Leadership in the field of education often involves being responsible for large groups of students. Superintendents lead school districts. Principals and other administrators lead schools. Teachers lead classrooms. For Andrew Muffler, a Mckay School graduate and special education teacher in the Wasatch School District, leadership begins with each individual student.
Muffler understands that his students, many of whom have disabilities such as autism spectrum disorder, depend on leadership in the form of individual attention and close relationships.
“I have to develop tight relationships with all of the students so that they trust me when I introduce a new skill,” Muffler explained. “For example, I recently helped a student walk into a building he was previously scared to enter. That was only possible due to the strong relationship that existed.”
While individual attention and leadership are essential, Muffler does face the same challenges other teachers face, including the need to balance attention to individual students with his responsibilities to run a classroom with multiple students who have multiple needs. One quality of leadership he has developed to balance his responsibilities is time management.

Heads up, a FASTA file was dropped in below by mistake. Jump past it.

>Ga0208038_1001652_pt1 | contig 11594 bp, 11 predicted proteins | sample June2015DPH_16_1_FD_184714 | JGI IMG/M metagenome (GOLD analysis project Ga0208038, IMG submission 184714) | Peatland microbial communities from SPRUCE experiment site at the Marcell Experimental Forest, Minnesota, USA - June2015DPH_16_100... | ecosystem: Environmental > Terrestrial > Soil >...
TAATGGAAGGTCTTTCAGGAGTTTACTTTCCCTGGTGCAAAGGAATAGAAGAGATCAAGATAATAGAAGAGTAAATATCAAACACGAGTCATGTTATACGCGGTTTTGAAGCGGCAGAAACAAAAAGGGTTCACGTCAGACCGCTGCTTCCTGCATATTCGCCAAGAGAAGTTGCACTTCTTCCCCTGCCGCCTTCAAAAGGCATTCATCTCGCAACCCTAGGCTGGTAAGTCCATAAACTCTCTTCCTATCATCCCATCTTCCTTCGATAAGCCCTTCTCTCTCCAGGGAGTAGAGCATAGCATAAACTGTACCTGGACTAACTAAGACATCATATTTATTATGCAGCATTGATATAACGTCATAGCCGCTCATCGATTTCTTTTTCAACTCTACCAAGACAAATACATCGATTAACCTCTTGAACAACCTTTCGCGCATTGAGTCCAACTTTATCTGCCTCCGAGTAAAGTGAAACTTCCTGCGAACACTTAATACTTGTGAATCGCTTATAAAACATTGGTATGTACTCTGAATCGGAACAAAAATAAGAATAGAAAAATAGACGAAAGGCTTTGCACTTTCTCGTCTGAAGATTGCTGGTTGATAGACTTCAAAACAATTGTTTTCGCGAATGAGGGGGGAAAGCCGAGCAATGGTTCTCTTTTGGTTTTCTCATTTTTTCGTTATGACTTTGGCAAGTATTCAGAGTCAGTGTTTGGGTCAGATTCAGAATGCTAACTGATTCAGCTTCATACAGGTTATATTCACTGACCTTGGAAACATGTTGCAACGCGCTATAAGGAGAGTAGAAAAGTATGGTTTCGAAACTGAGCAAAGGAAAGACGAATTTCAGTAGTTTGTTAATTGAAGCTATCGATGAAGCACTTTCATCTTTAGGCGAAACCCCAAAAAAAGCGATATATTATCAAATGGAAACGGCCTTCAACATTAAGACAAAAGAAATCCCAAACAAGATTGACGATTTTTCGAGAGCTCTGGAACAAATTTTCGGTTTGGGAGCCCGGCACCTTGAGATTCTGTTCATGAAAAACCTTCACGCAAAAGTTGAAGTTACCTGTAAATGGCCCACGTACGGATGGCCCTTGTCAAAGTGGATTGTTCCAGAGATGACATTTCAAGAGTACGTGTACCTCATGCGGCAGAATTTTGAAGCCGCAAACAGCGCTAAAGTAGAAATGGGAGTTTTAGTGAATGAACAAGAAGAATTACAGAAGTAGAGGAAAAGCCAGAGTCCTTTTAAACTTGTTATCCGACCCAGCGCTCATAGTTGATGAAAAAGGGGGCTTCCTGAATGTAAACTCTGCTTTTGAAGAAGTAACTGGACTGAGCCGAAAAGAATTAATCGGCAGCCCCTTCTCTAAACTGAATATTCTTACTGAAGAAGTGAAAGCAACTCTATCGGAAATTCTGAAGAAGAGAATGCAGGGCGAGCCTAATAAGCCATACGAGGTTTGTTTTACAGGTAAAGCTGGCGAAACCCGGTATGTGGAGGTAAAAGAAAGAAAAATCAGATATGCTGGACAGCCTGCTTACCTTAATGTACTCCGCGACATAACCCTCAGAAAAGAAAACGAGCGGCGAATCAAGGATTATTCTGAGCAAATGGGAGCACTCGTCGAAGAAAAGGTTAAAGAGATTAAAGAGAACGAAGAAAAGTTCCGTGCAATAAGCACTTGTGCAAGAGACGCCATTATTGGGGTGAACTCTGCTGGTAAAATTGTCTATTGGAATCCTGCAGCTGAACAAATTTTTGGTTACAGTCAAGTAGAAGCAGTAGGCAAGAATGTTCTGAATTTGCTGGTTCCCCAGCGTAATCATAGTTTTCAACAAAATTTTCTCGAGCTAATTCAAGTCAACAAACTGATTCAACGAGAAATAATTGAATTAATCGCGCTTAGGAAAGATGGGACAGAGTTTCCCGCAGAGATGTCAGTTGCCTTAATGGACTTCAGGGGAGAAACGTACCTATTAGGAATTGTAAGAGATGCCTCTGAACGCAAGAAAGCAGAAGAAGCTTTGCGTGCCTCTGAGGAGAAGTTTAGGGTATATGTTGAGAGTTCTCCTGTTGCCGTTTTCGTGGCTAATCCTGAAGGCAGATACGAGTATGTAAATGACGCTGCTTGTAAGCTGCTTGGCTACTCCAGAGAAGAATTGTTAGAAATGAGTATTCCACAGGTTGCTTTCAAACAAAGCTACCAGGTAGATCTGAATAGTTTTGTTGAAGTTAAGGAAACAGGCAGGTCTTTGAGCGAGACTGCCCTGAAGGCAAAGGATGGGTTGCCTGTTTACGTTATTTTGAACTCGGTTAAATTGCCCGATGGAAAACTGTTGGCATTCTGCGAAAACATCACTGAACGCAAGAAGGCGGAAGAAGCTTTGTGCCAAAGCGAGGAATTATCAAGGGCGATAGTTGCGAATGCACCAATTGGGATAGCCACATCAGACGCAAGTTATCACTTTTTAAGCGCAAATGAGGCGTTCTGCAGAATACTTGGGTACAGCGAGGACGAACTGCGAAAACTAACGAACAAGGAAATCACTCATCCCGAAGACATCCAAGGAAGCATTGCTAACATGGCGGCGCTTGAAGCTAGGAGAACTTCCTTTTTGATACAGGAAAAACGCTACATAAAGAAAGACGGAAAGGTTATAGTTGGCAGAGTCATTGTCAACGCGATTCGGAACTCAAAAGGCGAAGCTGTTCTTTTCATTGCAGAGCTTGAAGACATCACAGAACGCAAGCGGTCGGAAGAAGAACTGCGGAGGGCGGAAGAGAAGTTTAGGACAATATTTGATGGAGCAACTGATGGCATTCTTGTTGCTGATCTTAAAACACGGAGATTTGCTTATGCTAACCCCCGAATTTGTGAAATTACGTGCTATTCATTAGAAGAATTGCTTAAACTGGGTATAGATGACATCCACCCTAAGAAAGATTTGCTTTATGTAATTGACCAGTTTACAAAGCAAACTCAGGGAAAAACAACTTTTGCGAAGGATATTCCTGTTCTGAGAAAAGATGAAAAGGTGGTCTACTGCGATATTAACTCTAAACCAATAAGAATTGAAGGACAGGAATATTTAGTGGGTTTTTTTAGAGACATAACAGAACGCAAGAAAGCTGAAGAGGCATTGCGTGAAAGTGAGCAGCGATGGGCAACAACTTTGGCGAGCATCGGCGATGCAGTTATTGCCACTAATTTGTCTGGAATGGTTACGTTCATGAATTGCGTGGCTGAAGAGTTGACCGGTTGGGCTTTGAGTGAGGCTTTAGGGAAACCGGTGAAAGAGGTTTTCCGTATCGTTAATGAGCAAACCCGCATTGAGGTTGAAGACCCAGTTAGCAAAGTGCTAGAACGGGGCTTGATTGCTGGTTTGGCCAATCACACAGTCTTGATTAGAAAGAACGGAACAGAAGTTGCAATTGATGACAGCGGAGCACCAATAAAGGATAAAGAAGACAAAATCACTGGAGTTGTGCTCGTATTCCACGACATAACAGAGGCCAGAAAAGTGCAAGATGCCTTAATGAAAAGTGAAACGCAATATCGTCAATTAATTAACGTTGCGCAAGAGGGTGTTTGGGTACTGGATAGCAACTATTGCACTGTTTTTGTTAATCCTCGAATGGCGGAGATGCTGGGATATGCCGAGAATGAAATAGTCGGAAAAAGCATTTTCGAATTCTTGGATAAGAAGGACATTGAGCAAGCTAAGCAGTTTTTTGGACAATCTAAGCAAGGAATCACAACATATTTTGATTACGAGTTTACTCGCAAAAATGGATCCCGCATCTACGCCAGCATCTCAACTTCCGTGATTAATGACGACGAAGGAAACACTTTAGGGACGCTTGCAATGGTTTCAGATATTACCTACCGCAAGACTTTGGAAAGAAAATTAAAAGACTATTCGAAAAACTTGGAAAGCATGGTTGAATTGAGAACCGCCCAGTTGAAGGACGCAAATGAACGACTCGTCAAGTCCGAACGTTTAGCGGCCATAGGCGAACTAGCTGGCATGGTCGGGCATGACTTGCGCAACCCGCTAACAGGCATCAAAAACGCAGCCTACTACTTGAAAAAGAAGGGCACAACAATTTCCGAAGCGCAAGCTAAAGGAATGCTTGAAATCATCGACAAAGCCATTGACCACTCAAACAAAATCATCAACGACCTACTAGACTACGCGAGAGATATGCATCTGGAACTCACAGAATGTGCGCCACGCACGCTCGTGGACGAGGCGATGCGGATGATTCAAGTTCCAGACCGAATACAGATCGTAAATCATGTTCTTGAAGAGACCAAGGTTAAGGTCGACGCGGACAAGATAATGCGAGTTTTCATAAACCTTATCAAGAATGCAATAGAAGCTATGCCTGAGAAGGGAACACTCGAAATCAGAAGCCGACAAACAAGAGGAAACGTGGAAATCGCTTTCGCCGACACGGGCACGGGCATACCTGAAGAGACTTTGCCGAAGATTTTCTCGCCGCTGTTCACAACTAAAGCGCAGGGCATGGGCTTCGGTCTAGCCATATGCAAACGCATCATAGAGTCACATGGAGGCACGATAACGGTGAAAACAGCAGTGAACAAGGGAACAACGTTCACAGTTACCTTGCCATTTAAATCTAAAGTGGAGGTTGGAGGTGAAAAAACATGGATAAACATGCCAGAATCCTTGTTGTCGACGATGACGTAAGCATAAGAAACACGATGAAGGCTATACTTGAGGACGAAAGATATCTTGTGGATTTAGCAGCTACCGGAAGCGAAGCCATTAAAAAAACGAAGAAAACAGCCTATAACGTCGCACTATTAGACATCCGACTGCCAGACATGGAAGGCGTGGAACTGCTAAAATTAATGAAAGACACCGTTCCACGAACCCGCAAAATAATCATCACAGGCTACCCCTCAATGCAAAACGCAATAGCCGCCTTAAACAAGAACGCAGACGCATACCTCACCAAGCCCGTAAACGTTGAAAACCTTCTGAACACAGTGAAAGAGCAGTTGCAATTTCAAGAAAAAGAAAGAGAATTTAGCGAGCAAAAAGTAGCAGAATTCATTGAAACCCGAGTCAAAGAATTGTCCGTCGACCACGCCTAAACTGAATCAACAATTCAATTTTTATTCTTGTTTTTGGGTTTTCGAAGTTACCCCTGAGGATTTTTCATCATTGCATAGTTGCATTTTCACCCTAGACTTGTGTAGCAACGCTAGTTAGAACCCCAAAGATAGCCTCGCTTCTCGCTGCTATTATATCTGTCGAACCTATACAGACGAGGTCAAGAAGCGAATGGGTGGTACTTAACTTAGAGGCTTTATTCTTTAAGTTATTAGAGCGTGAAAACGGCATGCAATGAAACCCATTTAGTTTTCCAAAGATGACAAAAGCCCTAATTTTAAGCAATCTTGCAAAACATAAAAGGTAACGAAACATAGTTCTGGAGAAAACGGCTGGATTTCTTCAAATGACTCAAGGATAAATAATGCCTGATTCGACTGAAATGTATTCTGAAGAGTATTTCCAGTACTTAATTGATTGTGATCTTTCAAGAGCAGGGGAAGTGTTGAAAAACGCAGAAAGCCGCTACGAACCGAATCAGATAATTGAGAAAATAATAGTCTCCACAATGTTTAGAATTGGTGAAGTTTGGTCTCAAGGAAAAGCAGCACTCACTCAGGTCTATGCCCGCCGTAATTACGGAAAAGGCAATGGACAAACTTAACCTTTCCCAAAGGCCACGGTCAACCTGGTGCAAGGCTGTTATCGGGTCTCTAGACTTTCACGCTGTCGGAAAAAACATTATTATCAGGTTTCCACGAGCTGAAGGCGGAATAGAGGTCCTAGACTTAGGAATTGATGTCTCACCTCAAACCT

“I need to be able to monitor where the students are and if they need a change of activity to stay engaged in class,” Muffler said. “One aspect of time management is managing the aides in the classroom. In order for them to be useful to the students, I need to manage their schedules to place them in the most needed locations at the time of greatest need.”
Because of his attention and dedication to each student, Muffler was recently honored as the Autism Council of Utah Educator of the Year. Muffler’s supervisor, Wasatch principal Shawn Kelly, said, “It is no surprise that Andrew Muffler was chosen for this honor. His caring, loving attitude is second to none.”
Muffler’s caring, loving attitude highlights his foremost leadership quality: his love for his students.
“The leadership qualities I have had to gain begin with love for those I work for,” Muffler said. “Remember that all of the students that we work with are children of our Heavenly Father. They have been given special gifts that are very much needed in our community and our world. Often we get students who are really difficult to work with, but all they need is somebody who will care about them and help them improve their lives. We get to and need to be those people.”
Muffler graduated from BYU’s McKay School in 2009 with a BS in special education with an emphasis in severe disabilities. He later earned his MS from Western Governors University.
Muffler and his wife, Christina, have three children: Jackson, four; Kenadi, three; and Easton, one. They currently live in Heber City, Utah.